(Washington, D.C.) – The Supreme Court today dismissed the closely-watched case of Kiobel v. Royal Dutch Petroleum Co in a severe blow for victims of human rights abuses in the Niger Delta, and severely limited the reach of the Alien Tort Statute (ATS), a law enacted in 1789.

    The Court’s decision significantly reduces access to the U.S.courts for all survivors of human rights abuses committed abroad, a radical departure from its own precedent and a decision that Amnesty International believes flies in the face of the trend toward enhancing accountability for serious human rights violations.

    The Court’s ruling was in relation to the case of Kiobel v. Royal Dutch Petroleum Co. The suit was brought by members of the Ogoni community in the Niger Delta in relation to human rights violations committed against them and their families in the mid-1990s by the military government in power in Nigeria at the time.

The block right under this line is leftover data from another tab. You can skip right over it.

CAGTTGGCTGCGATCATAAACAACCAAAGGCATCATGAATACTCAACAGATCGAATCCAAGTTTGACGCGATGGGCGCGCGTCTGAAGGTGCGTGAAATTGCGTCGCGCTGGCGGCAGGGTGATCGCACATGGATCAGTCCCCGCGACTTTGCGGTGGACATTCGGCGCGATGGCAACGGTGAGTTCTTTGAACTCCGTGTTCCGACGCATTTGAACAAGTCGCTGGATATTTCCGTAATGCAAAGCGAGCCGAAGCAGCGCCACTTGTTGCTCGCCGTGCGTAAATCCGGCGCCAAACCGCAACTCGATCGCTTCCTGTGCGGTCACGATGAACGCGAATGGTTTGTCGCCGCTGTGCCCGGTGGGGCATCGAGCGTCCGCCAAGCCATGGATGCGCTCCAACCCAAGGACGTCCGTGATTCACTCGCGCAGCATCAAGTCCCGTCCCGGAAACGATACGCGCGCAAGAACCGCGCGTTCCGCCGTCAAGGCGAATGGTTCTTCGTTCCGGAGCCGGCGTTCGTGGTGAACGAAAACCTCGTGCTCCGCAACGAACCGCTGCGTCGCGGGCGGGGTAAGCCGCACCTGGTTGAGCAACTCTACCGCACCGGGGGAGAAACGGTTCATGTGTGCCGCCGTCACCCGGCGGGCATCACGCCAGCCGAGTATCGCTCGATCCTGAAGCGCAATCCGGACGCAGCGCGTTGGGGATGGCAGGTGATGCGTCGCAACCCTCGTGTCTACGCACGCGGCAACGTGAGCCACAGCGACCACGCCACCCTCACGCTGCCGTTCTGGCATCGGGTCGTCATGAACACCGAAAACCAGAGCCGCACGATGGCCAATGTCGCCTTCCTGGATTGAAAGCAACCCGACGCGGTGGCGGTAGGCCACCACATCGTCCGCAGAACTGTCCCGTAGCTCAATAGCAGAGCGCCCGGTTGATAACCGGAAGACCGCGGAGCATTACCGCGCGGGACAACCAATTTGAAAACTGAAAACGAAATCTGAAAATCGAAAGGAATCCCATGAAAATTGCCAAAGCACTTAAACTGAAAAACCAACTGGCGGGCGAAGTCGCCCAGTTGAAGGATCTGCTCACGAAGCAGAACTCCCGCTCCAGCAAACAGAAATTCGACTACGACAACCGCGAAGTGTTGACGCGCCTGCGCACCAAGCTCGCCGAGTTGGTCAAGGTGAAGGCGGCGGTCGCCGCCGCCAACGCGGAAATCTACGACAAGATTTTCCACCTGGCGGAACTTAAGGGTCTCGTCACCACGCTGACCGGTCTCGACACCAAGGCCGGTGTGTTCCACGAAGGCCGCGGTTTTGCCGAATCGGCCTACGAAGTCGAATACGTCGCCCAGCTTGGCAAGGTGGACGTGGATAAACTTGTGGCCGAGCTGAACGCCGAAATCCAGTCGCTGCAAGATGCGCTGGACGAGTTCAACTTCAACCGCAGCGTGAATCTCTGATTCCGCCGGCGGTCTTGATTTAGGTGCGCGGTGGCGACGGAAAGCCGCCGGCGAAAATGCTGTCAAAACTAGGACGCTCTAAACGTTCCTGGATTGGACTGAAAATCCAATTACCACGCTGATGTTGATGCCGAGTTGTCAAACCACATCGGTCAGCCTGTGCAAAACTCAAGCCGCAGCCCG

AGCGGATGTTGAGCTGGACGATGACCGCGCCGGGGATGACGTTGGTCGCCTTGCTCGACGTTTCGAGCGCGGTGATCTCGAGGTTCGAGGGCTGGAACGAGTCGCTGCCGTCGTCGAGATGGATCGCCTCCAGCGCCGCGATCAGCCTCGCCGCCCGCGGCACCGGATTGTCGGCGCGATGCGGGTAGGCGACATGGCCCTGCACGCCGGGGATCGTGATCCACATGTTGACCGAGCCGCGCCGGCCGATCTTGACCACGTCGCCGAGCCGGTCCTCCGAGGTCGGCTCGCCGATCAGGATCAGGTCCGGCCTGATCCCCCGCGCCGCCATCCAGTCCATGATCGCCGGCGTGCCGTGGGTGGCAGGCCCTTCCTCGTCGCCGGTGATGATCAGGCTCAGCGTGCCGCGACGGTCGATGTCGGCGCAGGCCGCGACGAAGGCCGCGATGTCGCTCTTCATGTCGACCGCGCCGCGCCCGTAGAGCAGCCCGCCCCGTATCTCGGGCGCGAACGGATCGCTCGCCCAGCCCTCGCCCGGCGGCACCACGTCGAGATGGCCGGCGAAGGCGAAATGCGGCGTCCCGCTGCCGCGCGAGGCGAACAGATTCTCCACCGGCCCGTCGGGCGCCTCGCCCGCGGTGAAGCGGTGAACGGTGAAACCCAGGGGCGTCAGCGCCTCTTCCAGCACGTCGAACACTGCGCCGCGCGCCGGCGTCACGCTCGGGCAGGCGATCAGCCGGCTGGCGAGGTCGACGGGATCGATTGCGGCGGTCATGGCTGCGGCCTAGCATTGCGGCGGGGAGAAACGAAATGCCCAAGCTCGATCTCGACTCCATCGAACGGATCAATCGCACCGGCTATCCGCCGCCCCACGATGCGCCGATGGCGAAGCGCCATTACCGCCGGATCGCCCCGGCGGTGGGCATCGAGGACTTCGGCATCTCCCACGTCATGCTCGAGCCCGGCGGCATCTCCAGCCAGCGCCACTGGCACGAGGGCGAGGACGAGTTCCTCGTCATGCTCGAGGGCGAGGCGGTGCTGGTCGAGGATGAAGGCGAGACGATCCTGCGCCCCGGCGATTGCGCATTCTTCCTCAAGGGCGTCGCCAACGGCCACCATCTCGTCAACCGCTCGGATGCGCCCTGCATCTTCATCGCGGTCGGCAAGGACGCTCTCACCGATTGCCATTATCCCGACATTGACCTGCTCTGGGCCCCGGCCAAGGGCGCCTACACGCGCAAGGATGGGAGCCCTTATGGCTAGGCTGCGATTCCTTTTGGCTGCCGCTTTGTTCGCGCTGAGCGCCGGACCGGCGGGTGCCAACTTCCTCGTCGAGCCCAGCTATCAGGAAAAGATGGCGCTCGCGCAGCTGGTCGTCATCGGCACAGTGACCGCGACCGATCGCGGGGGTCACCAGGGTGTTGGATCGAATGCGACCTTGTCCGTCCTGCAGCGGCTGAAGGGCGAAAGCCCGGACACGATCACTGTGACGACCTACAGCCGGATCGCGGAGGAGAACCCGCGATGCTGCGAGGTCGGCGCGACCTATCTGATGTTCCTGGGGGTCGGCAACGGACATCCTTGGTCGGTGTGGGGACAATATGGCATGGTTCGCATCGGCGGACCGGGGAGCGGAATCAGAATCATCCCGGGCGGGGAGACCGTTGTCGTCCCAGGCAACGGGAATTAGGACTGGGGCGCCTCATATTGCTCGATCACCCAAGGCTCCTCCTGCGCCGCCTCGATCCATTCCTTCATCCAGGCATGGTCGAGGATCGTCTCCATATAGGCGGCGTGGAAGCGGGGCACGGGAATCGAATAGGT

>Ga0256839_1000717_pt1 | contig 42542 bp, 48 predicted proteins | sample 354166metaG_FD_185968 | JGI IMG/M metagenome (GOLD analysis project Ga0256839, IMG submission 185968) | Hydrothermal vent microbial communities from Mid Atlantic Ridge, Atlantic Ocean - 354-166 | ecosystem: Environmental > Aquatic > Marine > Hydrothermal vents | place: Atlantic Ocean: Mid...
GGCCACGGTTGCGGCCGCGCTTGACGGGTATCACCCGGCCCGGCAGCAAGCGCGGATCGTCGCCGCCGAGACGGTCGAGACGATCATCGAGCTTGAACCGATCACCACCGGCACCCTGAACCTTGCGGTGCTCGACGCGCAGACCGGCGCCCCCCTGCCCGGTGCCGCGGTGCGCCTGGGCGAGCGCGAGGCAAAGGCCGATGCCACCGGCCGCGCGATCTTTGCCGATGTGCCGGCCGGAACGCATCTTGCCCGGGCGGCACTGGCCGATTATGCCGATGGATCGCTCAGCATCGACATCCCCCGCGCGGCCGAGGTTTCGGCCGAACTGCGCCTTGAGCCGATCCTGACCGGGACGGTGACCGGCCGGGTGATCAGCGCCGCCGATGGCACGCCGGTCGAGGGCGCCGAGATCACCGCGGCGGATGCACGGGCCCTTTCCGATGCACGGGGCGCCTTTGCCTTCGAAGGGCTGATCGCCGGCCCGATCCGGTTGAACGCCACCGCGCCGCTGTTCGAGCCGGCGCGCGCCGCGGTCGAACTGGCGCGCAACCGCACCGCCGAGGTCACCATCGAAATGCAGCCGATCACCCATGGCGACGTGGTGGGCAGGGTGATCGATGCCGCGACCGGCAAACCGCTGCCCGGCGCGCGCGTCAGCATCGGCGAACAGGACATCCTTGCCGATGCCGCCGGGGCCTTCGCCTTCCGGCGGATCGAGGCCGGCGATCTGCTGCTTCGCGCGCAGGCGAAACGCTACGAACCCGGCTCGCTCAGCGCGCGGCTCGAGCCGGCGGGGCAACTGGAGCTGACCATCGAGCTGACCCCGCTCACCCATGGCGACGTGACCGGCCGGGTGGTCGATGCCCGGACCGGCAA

March 14, 2013

    US President Barack Obama must take the lead in securing a strong global Arms Trade Treaty, a group of 18 Nobel Peace Prize winners said in an open letter delivered to their fellow laureate at the White House today. 

    Amnesty International, International Physicians for the Prevention of Nuclear War and Dr. Óscar Arias are among the Nobel Laureates, who also include leaders on human rights, humanitarian and disarmament issues from Africa, the Americas, Europe, and the Middle East and North Africa.

    The letter was delivered ahead of talks starting on 18 March at the UN in New York to conclude the negotiations on an historic treaty aimed at bringing the poorly regulated global arms trade under control.